As soon as I awoke, I spent a long time trying to guess what time it was – the only small window in my cave room was covered with dense embroidered curtains. When I fumbled for the phone on the bedside table in the darkness, I knew it was time to get out of my rocky hole. Sleeping in an underground grotto was at least an unusual experience – especially those who like coolness and absolute silence will like it here. Despite the scope of comfort and coziness that the designers managed to fit into a small rock room, the feeling of detachment from the outside world did not leave. Although at times it is very appealing.
Hidden in the rocks, the cave hotel was the perfect place to start exploring Cappadocia’s magical landscapes and history. The name of the hotel is not accidental – several hundred years ago it was the center of a small settlement named Yunak, which during the Ottoman Empire was part of the largest city of the region, Başhisar, which means “main fortress”.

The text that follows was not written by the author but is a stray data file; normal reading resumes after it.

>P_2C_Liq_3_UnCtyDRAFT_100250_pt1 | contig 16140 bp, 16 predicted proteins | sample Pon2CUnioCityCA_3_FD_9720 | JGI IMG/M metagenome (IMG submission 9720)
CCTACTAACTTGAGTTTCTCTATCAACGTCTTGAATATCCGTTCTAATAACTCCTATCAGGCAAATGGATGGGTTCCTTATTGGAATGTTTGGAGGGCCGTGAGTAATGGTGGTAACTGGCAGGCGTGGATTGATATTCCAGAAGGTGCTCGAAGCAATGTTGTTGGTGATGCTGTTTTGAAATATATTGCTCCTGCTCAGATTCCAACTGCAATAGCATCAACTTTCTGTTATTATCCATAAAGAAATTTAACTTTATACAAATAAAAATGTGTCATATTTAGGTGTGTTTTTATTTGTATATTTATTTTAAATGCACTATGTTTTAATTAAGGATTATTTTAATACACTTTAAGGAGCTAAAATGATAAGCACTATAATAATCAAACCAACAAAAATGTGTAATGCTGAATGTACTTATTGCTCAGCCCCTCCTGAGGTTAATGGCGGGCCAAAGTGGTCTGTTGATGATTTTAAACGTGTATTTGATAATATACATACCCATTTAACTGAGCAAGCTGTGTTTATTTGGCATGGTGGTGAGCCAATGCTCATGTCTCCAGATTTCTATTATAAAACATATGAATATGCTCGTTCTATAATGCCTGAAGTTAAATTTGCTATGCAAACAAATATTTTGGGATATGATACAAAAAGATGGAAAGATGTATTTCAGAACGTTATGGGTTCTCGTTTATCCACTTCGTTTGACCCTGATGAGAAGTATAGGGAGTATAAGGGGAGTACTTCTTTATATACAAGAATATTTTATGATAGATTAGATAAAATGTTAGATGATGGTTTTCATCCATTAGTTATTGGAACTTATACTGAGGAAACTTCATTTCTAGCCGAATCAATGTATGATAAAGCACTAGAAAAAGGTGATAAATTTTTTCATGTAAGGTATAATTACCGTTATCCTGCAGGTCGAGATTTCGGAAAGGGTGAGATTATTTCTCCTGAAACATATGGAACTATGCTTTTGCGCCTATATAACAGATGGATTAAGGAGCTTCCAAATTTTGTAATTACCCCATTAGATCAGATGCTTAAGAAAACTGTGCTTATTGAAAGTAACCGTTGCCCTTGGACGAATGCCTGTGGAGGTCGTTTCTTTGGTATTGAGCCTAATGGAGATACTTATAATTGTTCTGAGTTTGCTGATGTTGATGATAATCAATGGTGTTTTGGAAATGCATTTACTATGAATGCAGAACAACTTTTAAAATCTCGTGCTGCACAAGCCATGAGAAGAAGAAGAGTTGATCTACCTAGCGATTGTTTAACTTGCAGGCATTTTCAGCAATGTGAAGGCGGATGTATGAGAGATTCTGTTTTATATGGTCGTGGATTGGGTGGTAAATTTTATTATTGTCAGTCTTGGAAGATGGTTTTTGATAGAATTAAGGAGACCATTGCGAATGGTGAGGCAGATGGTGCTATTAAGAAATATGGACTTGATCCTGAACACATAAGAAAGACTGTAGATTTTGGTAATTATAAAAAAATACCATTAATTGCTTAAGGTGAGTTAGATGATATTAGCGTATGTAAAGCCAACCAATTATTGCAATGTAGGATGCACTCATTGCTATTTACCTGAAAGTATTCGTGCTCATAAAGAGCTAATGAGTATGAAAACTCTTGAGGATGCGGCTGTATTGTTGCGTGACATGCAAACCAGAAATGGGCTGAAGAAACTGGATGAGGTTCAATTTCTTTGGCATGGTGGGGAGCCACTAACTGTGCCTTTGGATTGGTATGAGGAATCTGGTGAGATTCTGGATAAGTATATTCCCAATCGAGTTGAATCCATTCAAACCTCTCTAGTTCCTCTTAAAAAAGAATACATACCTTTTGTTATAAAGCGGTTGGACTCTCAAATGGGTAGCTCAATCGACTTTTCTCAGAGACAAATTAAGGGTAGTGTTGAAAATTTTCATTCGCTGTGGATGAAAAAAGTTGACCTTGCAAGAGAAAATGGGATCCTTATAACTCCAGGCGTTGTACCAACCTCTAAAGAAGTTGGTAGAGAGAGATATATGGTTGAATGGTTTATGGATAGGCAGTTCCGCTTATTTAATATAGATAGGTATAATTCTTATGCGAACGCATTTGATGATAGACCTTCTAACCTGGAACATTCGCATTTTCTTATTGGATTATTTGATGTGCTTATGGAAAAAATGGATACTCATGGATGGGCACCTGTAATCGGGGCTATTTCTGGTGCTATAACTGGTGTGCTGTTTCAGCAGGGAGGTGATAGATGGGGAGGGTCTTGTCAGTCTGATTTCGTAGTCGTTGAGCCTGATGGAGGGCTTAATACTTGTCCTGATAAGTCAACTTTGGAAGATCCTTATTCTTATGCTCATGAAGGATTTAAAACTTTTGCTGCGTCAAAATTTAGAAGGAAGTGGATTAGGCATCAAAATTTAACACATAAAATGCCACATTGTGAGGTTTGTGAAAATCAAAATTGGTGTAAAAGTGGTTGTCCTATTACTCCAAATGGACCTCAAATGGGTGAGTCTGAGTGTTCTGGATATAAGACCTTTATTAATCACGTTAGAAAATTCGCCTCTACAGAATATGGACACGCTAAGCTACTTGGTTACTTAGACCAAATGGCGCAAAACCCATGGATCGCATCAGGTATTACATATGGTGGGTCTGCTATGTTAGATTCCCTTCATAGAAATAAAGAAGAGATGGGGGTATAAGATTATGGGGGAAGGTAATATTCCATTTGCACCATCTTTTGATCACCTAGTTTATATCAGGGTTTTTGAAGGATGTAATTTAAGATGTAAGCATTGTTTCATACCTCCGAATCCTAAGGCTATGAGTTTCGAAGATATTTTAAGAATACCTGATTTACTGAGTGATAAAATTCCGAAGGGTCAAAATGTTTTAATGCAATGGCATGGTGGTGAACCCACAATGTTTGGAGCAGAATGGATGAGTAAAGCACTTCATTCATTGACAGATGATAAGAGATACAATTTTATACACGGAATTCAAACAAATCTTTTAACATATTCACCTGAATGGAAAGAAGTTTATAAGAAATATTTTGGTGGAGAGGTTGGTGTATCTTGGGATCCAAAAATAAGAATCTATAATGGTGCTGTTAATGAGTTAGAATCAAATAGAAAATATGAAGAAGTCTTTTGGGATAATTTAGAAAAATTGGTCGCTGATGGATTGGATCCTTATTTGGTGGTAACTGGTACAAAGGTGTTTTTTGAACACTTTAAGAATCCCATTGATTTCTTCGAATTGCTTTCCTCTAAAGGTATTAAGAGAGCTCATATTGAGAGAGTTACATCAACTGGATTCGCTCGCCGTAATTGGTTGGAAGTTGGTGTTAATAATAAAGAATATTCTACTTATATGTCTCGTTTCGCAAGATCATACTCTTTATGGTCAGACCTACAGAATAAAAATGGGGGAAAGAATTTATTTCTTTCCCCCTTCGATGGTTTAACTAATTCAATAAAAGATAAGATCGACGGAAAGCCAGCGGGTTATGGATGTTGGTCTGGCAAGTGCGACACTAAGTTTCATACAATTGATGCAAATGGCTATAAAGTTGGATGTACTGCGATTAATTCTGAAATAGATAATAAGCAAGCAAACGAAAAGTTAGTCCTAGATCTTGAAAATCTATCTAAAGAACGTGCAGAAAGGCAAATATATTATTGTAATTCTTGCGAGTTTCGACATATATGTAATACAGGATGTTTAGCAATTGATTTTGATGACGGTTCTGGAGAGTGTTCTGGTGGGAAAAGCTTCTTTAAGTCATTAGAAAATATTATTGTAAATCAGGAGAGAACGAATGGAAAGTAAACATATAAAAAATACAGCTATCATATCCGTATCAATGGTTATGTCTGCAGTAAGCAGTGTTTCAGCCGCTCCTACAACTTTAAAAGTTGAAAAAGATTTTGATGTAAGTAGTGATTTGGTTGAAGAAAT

Now it has a new name – Urgup, and the atmosphere of ancient Anatolia and the bustling tourist life are closely intertwined here.
The morning was in no hurry to warm the stone valley – the moon’s sickle and a few stars still hung over the hills. The cold breath of dawn plunged the town into a deep sleep. The silence was interrupted only by the chirping of birds, and a faint yellow glow on the horizon from behind the mountains also began to suggest the imminent arrival of the sun.
Shivering from the light frost, I climbed another set of stairs to reach the roof of the hotel. Out in the open, my phone finally caught on. It was only six degrees. Isn’t that a little low for a Turkish March? But until sunrise the high plateau will remain in its grim unfriendliness.
It seems that without the crowds of tourists tiny Urgüp remains a small village, which skillfully hides its identity in a measured way of life. The stone houses are surprisingly combined with dwellings carved in the rocks – a network of rectangular grottoes, caves of different shapes and small black holes of windows literally dotted the tuff mountains, which in their majesty towered over the city. It seems so natural to encounter locals in turbans and wide trousers, oriental beauties in long robes with their faces covered in silk shawls, and carts rushing to market laden with crops from the orchards and vegetable fields.
Photo: Daria Rybak